Kedusha - Sanctity


Rabbi Israel Chait

Written by Mendy Feder


A very central theme throughout Judaism is the concept of “kedusha”, sanctity. Although the term seems rather abstract, as Torah Jews, we are commanded to constantly strive to be kadosh, to be holy. In Leviticus chapter 19 verse 2, we are commanded to be kadosh because “I the Lord your God am holy.” Chazal teach us that kedusha means to be “poresh mey arayot”, abstain from the sexual prohibitions. This implies that if not for this commandment, there would be no reason for one to live a moral life style. Throughout the generations, the greatest philosophical minds without the benefit of the Torah have come to the same conclusion, based upon their rational faculty. The best life is one of abstention from the physical pleasures. It would therefore seem that the Torah is redundant.


The Torah additionally instructs us to be holy because God is holy. This creates a dilemma based upon our aforesaid definition. If holy means merely to abstain from the sexual prohibitions, what relevance does it have respecting God?


The concept of a “poresh”, an abstainer, must have greater significance than simply abstaining. Pure abstention infers that the person is withholding something from himself. This would imply that the person really has the desire to do the prohibited action but he is just controlling himself. Such an idea would be nothing more than an exercise of self-restraint and denial. The Torah’s concept of a poresh is not so trite. The essence of a poresh is an individual who is poresh because it is a reflection of his true nature. His energies are no longer attracted to the areas of the sexual, but flow naturally to the area of wisdom. Insofar as one’s essence is truly that of a poresh, he partakes of the “image of God” in himself. The Creator by His very nature, is extraneous to, and not limited by, the physical. Thus, in order for one to be a poresh from the Torah perspective, requires great intellectual conviction, whereby all ones energies flow to the acquisition of knowledge.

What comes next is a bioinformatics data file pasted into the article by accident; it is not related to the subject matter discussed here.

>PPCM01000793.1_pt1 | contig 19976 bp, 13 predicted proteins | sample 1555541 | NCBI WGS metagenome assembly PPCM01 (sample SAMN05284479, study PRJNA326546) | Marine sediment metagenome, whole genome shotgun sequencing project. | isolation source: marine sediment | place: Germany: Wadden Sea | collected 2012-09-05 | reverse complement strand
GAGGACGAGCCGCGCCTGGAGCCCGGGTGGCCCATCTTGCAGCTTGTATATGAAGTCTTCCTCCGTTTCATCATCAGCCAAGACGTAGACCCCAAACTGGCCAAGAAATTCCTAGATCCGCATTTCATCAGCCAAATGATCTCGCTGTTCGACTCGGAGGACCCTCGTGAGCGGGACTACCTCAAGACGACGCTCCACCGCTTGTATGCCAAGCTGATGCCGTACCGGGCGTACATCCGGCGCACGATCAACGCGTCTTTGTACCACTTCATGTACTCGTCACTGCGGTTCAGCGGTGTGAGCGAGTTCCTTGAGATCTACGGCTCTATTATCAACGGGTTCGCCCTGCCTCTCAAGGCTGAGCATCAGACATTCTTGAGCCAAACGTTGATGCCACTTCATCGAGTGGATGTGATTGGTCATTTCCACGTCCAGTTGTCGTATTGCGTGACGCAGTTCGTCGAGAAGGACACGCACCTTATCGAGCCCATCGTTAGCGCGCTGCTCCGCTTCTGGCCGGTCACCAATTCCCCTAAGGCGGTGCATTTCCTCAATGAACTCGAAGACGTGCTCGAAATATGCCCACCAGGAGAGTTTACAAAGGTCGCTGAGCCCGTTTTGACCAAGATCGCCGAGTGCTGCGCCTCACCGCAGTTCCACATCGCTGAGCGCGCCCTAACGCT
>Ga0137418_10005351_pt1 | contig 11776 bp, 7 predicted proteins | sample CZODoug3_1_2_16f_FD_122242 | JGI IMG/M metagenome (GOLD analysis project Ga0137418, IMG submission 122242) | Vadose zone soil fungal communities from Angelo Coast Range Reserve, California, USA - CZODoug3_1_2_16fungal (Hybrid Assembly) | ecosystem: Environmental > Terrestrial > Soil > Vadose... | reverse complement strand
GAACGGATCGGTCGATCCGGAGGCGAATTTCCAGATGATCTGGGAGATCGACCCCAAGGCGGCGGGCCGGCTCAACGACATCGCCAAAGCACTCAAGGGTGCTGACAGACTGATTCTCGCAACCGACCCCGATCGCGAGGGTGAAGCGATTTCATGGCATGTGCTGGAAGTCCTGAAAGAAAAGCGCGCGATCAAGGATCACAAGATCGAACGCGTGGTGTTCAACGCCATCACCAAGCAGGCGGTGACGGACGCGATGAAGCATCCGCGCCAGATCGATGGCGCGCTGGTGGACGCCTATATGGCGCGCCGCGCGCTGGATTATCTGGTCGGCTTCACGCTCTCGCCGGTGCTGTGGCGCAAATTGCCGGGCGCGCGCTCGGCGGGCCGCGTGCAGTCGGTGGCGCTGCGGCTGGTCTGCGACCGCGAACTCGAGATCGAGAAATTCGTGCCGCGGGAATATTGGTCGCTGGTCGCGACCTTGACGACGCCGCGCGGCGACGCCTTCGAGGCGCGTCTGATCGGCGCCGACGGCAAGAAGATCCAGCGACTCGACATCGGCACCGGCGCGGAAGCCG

There is a critical distinction between the Torah’s concept of “prishah” – abstention – and that of the philosophers. The philosophers, although advocating a lifestyle of abstinence, based it upon their appreciation of human nature. They recognized that human nature has two components. Man has an instinctual nature and an intellectual nature. Based upon their investigation of human nature they concluded that man could only achieve true happiness in the pursuits of his essential, intellectual nature. They therefore preached a lifestyle of abstinence. However to the Torah Jew the concept of abstinence has much greater significance. We are taught that if we lead a lifestyle of abstinence, then we can have a relationship with G-d. We strive to mold our nature to be essentially a Poresh - one who abstains - and attain sanctity in order that we can relate to God. In Judaism, there is a metaphysical dimension if one is a true Poresh. This metaphysical relationship with the creator is only possible when one is a poresh. If one succeeds in redirecting his energies so that they naturally flow to wisdom, only then will he relate to the creator, the source of reality. If a person abstains from the physical because of fear of punishment than he is not truly a poresh. Such a person is still guided by the pleasure principle. The fear of punishment is merely a means to control the person from being punished, and thereby remain in a state of pleasure. He is abstaining from the physical prohibition only because he feels that indulging said physical desires would ultimately cause him greater physical pain. However a talmid chacham – a wise person – is naturally drawn towards the principles of the Torah. He is in a unique state, whereby his energies naturally flow to the metaphysical. Thus we can appreciate the Torah imperative to be holy because “I your God am holy.” At such a high spiritual level a person can relate to God as his energies naturally flow to wisdom.